Greenwash is a huge problem. In fact, the UK Competition and Markets Authority (CMA) found that 40% of green claims made online could be misleading.
This means many companies could potentially be in violation of the law and putting their reputations at risk. So with the CMA’s new ‘Green Claims Code’ coming into effect from January 2022, is your brand ready?
What is Greenwash?
According to the Cambridge dictionary, greenwash ‘is an attempt to make people believe that your company is doing more to protect the environment than it really is.’
Sounds all too familiar, right? Unfortunately, as awareness around the impacts of climate breakdown become more evident, and as consumer pressure continues to rise, greenwash is becoming more and more prevalent.
Companies who are knowingly, or unknowingly, making environmental promises whilst continuing to harm the planet are accelerating climate breakdown and misleading consumers all over the world. And as brands are seeing the benefits of going green, many more are inflating their environmental credentials.
Just look at the stunt from The Yes Men that got fake environmental claims from a private jet company, Yasava, accepted as an official member of two different UN carbon reduction initiatives. The Yes Men claimed Yasava’s aircraft produced oxygen rather than carbon dioxide, resulting in “a sub-zero CO2 carbon footprint, effectively contributing to pro-active reversal of atmospheric greenhouse gas effects.”
Mind Blowing, we know. This stunt raised serious questions around corporate greenwashing, especially during COP26. So, it’s no surprise that the new ‘Green Claims Code’ has been welcomed with open arms by the environmental community.
What is the Green Claims Code?
Announced just before COP26 in Glasgow, the Green Claims Code aims to protect consumers, help brands understand how to communicate their green credentials and ultimately hold greenwashers to account.
The complex nature of sustainability and the vast speed at which consumers are now demanding greener brands and business practices, means many organisations are unintentionally greenwashing to stay relevant. And combine this with the brands who are deliberately greenwashing to mislead consumers, and the landscape becomes impossible to navigate. In short, greenwash is absolutely everywhere.
Coming into force in 2022, the code is based on six principles drawn from existing consumer law:
- Be truthful and accurate: Businesses must live up to the claims they make about their products, services, brands and activities
- Be clear and unambiguous: The meaning that a consumer is likely to take from a product’s messaging and the credentials of that product should match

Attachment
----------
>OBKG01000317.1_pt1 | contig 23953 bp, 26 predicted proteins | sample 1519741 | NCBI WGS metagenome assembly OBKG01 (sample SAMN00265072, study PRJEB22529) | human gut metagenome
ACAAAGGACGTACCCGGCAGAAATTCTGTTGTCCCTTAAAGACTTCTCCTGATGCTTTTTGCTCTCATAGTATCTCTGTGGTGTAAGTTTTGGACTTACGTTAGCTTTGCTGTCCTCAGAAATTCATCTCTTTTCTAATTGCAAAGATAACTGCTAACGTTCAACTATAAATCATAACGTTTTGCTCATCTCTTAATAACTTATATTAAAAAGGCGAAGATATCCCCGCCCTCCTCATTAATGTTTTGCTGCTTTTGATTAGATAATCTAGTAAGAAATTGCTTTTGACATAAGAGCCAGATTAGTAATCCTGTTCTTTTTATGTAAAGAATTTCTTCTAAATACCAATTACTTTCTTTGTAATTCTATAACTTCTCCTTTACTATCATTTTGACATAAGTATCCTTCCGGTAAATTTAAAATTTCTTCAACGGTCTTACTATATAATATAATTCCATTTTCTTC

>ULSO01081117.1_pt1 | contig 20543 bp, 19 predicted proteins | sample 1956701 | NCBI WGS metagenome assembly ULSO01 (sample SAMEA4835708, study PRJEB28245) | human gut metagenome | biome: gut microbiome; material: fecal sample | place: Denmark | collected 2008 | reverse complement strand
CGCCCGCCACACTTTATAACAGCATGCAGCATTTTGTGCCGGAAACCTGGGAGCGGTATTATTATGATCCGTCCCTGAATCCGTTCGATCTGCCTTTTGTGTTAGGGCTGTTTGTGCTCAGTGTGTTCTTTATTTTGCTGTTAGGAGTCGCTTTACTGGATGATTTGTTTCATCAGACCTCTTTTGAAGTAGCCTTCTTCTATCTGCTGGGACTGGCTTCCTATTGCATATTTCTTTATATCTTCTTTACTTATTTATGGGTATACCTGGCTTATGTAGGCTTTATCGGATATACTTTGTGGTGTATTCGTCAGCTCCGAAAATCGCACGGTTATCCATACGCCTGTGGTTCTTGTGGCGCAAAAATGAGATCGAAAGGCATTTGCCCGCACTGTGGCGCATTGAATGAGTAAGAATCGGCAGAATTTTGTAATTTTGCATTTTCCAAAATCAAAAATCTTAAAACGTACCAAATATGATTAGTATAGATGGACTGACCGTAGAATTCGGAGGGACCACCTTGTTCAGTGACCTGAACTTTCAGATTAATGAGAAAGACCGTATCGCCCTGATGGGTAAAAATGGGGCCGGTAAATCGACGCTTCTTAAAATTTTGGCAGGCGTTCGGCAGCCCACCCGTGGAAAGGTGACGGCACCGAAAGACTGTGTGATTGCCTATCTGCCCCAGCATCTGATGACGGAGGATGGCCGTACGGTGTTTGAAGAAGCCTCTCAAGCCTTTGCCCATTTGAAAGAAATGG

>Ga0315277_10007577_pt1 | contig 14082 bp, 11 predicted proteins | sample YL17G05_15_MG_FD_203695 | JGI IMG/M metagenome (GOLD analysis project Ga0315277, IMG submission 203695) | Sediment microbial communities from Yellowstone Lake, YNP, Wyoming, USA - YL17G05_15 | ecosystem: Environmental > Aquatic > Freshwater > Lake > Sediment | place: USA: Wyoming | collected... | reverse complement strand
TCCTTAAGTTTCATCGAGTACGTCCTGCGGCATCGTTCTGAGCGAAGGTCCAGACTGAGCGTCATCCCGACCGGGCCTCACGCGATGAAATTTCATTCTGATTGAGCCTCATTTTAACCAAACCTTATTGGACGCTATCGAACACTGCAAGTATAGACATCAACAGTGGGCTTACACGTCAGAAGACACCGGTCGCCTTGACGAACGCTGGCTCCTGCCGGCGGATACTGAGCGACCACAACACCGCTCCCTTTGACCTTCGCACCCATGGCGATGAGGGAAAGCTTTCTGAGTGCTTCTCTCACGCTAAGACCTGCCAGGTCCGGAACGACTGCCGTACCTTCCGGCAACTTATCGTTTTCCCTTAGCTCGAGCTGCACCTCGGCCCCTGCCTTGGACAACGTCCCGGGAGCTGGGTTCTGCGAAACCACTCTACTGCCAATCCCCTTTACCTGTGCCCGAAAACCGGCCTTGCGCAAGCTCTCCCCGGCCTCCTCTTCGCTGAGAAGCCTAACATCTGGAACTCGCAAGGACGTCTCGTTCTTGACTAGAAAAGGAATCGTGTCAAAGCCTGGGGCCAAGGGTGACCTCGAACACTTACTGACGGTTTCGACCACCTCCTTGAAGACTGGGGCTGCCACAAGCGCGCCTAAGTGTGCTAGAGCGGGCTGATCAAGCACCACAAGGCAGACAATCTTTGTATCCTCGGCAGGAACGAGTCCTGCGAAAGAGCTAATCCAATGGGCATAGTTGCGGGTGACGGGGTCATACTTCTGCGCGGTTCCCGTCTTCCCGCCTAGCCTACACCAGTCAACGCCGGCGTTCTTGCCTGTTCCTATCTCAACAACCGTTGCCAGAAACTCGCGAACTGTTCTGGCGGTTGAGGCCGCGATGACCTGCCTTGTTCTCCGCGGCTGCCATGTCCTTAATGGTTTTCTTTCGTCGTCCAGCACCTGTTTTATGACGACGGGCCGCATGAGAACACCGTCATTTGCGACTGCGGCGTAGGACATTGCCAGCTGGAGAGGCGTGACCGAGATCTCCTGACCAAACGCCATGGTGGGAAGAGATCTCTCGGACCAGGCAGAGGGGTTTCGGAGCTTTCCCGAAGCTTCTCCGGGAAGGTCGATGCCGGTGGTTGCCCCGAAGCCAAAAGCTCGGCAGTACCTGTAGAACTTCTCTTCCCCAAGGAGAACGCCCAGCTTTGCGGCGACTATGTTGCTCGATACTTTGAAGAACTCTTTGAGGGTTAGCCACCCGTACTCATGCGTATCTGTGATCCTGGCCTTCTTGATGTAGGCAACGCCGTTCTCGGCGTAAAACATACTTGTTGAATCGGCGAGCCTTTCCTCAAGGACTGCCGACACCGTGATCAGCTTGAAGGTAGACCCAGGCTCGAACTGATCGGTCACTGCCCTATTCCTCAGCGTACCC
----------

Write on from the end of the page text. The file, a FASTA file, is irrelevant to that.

- Not omit or hide important information: Claims must not prevent someone from making an informed choice because of the information they leave out
- Only make fair and meaningful comparisons: Any products compared should meet the same needs or be intended for the same purpose
- Consider the full life cycle of the product: When making claims, businesses must consider the total impact of a product or service. Claims can be misleading where they don’t reflect the overall impact or where they focus on one aspect of it but not another
- Be substantiated: Businesses should be able to back up their claims with robust, credible and up to date evidence
What does the Green Claims Code mean for your brand?
As well as being concerned that people are being misled by environmental claims, the CMA also wants to make sure that brands have the confidence to communicate their credentials, whilst navigating the law. However, if your brand is found to be greenwashing, and your communications have breached consumer law, the CMA will take action.
In fact, if a business doesn’t comply with consumer protection law including the current guidance, the CMA and other bodies (like Trading Standards), can bring court proceedings. In some cases businesses may be required to compensate consumers harmed by a breach of consumer protection law.
After a bedding-in period, the CMA will undertake a big old review of green claims both online and offline in the priority sectors of textiles and fashion, travel and transport, and FMCG brands. These are the industries where consumers are most concerned that greenwash is happening.
However, any area where the CMA finds greenwash is rife could become a priority too.
So whether you’re unsure how to communicate your green credentials, or your brand has been deliberately greenwashing, it’s time to check your comms. This code means there are now no excuses. It’s absolutely vital that brands understand how to communicate their sustainable credentials authentically and transparently.
To read the full guidance, head to the ‘Green Claims Code’ website here.